Rachel Isadora, . . Putnam, $15.99 (32pp) ISBN 978-0-399-23602-0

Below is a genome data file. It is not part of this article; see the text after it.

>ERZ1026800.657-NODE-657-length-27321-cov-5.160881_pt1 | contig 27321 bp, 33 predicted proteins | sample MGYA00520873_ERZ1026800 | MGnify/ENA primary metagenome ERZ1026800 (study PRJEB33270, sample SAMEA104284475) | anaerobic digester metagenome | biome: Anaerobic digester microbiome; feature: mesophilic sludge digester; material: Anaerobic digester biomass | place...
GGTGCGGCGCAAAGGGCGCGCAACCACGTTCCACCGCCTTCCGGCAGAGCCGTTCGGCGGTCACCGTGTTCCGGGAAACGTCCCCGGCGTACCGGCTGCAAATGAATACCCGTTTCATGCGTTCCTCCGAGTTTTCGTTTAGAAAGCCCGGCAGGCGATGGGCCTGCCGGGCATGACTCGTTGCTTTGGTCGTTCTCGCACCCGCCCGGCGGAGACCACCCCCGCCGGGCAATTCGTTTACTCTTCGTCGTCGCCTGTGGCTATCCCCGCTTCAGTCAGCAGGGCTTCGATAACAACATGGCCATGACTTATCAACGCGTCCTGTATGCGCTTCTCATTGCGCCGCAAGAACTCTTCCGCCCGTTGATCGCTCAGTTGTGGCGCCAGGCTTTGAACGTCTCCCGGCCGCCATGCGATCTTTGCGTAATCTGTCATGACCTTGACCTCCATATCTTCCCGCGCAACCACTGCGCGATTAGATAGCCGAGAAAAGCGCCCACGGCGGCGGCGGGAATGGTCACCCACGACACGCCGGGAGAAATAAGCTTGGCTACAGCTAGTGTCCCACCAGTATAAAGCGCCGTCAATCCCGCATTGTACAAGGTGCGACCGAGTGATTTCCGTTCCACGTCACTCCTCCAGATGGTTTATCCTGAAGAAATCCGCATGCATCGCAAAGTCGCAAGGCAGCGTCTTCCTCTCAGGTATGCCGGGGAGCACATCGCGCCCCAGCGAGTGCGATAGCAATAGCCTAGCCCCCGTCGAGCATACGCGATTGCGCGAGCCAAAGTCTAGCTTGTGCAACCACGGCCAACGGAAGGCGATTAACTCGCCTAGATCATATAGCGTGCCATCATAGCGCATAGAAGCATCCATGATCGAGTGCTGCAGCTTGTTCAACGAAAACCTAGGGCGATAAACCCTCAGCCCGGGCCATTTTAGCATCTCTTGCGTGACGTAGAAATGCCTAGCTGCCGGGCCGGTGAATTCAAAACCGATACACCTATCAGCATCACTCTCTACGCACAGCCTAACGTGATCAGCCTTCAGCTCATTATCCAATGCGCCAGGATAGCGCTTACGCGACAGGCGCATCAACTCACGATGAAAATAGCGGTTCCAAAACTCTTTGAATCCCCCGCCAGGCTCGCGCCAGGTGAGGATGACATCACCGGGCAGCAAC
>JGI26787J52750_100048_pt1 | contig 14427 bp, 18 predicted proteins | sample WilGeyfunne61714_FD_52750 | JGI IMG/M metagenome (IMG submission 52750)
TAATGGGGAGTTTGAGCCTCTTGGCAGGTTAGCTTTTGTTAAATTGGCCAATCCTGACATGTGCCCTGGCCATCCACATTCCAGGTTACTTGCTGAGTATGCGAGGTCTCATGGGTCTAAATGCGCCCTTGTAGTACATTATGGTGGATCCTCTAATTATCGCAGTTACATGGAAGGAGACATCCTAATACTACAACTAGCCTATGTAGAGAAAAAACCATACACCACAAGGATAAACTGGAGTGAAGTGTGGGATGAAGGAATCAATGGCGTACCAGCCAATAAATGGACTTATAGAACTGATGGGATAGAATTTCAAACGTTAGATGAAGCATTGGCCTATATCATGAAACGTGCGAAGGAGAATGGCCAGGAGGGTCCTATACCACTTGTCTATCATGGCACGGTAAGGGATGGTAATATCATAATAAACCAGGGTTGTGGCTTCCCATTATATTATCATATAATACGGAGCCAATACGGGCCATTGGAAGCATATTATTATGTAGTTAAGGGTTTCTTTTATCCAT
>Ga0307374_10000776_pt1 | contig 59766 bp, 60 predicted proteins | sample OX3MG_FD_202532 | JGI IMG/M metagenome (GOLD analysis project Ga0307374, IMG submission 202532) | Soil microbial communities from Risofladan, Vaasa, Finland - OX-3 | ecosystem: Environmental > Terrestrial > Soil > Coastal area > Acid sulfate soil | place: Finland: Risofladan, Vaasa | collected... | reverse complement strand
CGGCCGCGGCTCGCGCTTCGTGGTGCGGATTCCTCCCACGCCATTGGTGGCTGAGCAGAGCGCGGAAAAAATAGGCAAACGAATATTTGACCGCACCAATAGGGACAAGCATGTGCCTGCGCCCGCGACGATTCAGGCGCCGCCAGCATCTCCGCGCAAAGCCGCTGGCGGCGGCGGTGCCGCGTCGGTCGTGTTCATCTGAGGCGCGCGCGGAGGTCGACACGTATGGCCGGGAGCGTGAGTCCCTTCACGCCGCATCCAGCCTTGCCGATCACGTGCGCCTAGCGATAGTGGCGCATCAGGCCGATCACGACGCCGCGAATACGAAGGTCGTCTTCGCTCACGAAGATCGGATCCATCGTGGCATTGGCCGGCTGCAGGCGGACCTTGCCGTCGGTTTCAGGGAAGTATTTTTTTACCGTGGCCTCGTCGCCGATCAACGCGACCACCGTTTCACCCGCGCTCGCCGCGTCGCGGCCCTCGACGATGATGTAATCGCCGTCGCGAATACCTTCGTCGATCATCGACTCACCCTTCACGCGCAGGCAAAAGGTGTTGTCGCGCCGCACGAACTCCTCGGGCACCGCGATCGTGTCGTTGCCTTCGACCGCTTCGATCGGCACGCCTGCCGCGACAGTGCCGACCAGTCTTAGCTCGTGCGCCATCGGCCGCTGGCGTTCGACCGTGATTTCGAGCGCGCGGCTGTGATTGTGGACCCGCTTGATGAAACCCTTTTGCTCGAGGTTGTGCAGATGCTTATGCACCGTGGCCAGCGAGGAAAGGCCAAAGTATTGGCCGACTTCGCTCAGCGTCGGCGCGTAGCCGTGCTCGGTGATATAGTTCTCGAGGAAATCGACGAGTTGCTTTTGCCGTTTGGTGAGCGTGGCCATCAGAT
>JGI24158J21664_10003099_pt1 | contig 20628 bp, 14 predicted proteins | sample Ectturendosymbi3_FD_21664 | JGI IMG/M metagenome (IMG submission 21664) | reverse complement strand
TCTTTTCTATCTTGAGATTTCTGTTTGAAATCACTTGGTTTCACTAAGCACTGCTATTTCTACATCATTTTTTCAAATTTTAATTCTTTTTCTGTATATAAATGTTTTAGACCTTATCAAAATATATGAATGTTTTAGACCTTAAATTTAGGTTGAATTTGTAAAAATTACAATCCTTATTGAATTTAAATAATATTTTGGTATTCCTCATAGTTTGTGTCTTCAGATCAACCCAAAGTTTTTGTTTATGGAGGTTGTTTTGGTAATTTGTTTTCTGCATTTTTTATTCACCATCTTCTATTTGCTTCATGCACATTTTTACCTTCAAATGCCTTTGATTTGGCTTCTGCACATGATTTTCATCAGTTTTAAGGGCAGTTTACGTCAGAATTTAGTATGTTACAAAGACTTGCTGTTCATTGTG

A toddler greets the day with games of peekaboo in Isadora's (Nick Plays Baseball) ebullient offering. Rendered in thick, silky pastels, the opening spread introduces an African-American child snuggling in bed, looking straight out of the picture. In the background, the sun beams through the open window, softens the edges of the child's deep black hair and shines light on his or her face. "Peekaboo! I see..." reads the generously sized, toddler-friendly type. "My mommy" appears on the following page, where the child, on the mother's lap, exchanges adoring gazes with her. From this point, recto-page illustrations, set into wide blank borders, show the child initiating the game (e.g., the child, peering over the edge of a white surface, cries "Peekaboo! I see..."), and full-bleed pictures opposite complete the act (the child spies Daddy lying on his bed). Elsewhere, visual clues help children predict what happens next. Sitting in a high chair, for instance, the child sees a furry tail sticking out from behind an open door; a puppy appears on the next page. The lustrous organic palette and simple, repetitive text make a cozy combination. Ages 2-6. (May)